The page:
Post by Christian Wufka, Director, psiXchange Services
When I started my life in the broad field of Safety & Pharmacovigilance, more than ten years ago, business was still conducted with tons of paper files. On my first days I was assigned to a very nice team responsible for SAE processing and regulatory reporting for a clinical trial (CT).
At that time most of the communication was by email that was printed and filed for final TMF inclusion. Clinical trials were blinded using sealed envelopes, CRF pages were completed on paper, safety reports were sent by courier or fax to Health Authorities, Ethical Committees and sites and sites had to return a signed document to provide acknowledgement of receipt and understanding. Overall this CT work was very cumbersome, especially thinking about the workload associated with Safety report distribution as you had to manually prepare, submit, follow up and track each submission separately.
Cover letters had to be prepared, sometimes with special changes for specific recipients, printed and sorted together with the respective report. At least there were cover letter templates available for each specific recipient type. After sorting cover letters and reports together all packages then had to be checked for correctness before finally being submitted. While standing at the fax machine for hours I was often thinking on process enhancements. Email distribution lists helped but there was still a lot of manual effort necessary. Technology evolved over the years with direct submissions out of the safety databases, usage of portals and reduced requirements for courier submissions.
What was still left was different global regulations. On a regional basis regulation is more and more streamlined e.g. within the EU, but on a global basis there are still multiple different national requirements and even local requirements per recipients like for some local Ethical Committees. In addition, Health Authorities and Ethical Committees, preferred methods of distribution methods may also differ from country to country.
With psiXchange we have successfully overcome these final hurdles. Now we can send different types of safety documents like SUSARs, DSURs, Line Listings and others as required to all types of recipients automatically. Such a submission will follow national requirements. In addition, local forms are attached as required (if predefined) and cover letters can be in the language the recipient prefers in addition to English. Recipients will receive their documents with their own preferred method of distribution like email, fax or courier and all documents are additionally filed in SafetyCentral, a single location which is securely accessible via the web.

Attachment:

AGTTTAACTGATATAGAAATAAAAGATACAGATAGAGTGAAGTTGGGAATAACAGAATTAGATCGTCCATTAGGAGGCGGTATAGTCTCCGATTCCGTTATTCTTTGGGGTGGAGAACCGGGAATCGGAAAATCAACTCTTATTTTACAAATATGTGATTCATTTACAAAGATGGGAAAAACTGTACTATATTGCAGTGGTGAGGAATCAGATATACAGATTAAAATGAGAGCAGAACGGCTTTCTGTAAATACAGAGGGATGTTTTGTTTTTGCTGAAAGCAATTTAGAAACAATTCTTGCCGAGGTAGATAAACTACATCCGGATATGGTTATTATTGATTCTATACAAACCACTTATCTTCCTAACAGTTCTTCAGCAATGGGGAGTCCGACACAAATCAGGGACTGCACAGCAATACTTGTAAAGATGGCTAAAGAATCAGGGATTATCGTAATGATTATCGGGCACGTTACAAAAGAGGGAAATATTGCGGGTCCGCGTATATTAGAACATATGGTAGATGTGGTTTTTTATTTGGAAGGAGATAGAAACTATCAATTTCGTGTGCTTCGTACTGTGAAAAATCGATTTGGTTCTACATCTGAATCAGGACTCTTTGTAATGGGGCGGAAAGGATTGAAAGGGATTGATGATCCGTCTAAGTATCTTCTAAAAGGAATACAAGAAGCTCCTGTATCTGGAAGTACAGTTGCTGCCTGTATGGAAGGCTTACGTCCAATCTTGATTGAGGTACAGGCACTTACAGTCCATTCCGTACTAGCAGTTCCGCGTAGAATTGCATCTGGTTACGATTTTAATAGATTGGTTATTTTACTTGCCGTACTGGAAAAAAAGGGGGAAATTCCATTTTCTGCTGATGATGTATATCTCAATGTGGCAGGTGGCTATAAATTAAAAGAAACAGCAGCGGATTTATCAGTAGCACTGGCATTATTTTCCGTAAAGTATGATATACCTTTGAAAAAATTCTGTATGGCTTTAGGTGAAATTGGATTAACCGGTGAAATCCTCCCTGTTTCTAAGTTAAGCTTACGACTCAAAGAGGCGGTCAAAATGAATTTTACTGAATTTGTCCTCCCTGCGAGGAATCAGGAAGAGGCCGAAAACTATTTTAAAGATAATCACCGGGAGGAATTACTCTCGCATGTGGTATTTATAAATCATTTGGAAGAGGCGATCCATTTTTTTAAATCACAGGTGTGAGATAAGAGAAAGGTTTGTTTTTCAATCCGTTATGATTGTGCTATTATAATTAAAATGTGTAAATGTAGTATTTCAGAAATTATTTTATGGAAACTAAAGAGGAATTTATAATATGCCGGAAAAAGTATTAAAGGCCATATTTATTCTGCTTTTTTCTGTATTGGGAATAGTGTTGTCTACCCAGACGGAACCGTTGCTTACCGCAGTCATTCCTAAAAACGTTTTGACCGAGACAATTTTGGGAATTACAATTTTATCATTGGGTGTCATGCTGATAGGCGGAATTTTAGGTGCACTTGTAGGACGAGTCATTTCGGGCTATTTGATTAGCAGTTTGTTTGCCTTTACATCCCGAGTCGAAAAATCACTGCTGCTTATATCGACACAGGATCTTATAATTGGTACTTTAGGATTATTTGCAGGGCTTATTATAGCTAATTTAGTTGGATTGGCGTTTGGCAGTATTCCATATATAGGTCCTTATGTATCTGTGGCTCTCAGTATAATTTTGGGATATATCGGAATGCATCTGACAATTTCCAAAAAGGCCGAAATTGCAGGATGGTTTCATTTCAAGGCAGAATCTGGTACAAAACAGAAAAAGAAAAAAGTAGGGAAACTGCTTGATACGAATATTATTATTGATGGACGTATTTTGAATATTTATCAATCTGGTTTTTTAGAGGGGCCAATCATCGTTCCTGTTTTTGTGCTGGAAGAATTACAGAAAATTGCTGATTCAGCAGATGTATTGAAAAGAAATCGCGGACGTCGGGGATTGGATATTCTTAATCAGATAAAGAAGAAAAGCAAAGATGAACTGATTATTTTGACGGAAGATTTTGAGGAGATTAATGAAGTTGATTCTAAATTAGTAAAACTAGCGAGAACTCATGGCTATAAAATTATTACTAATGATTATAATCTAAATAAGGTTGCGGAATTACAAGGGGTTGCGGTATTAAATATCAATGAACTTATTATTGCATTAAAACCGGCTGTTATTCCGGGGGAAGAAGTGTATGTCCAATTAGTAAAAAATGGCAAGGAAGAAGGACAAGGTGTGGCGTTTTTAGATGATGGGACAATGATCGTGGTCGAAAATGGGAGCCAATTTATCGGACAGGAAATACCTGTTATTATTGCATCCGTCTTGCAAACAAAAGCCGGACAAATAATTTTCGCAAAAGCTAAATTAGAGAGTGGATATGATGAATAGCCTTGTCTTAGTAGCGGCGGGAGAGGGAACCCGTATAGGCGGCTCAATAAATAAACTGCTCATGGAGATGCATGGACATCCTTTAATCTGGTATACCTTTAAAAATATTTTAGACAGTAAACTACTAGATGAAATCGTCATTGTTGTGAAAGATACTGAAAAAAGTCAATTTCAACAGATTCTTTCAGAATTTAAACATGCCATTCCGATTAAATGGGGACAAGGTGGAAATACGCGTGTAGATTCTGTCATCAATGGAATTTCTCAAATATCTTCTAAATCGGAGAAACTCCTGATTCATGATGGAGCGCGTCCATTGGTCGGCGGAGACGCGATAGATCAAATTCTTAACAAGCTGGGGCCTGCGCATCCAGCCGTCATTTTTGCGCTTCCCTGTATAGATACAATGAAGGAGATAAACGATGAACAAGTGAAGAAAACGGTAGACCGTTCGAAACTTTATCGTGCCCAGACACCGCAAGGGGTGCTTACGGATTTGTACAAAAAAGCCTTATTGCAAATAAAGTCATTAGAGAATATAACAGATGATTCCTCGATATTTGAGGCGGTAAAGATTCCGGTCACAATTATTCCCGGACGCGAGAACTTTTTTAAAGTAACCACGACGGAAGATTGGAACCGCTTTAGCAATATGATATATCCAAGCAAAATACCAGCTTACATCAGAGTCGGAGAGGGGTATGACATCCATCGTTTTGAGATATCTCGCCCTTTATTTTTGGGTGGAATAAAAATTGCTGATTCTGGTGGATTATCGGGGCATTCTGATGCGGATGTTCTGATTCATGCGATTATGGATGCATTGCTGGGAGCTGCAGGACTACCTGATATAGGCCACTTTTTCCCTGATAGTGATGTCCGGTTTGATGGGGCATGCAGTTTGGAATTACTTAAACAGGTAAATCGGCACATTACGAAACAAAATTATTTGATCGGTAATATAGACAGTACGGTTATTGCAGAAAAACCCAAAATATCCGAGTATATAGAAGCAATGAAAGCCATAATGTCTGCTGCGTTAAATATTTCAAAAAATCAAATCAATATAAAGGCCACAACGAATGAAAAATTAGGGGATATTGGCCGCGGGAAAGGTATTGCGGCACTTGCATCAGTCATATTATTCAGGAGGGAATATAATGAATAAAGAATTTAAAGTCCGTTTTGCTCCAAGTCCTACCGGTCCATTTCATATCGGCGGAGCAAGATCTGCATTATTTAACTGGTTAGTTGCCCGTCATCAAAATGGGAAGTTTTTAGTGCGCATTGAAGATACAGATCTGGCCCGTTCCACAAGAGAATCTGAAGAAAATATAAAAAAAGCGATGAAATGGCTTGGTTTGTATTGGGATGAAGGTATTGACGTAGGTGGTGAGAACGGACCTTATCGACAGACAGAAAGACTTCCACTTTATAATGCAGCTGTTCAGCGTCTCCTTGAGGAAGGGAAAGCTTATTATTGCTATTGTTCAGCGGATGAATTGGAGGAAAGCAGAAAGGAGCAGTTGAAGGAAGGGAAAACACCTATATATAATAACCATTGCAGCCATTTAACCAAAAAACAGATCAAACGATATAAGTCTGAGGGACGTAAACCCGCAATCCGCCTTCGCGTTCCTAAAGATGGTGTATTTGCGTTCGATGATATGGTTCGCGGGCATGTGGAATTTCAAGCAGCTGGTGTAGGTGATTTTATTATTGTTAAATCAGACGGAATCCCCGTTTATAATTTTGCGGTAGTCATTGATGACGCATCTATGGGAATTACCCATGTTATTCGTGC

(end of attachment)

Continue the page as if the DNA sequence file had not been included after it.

Submission and receipt of all documents sent is tracked, depending on the method, automatically, e.g. if someone downloads the received document following the unique download link in the email this is tracked within psiXchange or the recipient simply goes to SafetyCentral and acknowledges all open documents at once. Thanks to this live tracking, reports can be run to check the status of each submission based on sponsor, substance, study or even recipient.
To achieve this, psiXchange needs the data on which the decision for who should receive a document is based. This includes trial specific data as well as contact information and reporting requirements. When talking to customers we often heard that these different types of data are stored in different locations meaning higher maintenance efforts for the PV group. In psiXchange you can maintain this data within the Clinical Trial Module (CTM).
Within psiXchange, a clinical trial is created within minutes. This includes countries with respective authority approvals and sites with respective initiation and closure dates. Study specific contact data is maintained with a good oversight in CTM. You can send initial data from a CTMS system to CTM, upload the data (perhaps from an xls), or enter it manually. Updates can then easily be made within CTM. This is very important as contact information changes occur frequently during clinical trials. CRAs may change, sites are activated or deactivated and sometimes contact details change. In addition to the data itself you have access to charts and tables that provide you with a quick oversight on the data entered.
Reporting requirements can be created with a very flexible system that covers all recipients and document types. This includes all countries clinical trials are conducted in and document types you would like to submit via psiXchange. If there are sponsor, study or contact specific requirements these can also be maintained in CTM. This allows you to manage specific requests from authorities and recipients.
With the use of CTM in psiXchange the automation of safety reporting finally led to an increase in compliance on both sides, senders and recipients due to straightforward handling of the data required for the submission of all your safety documents.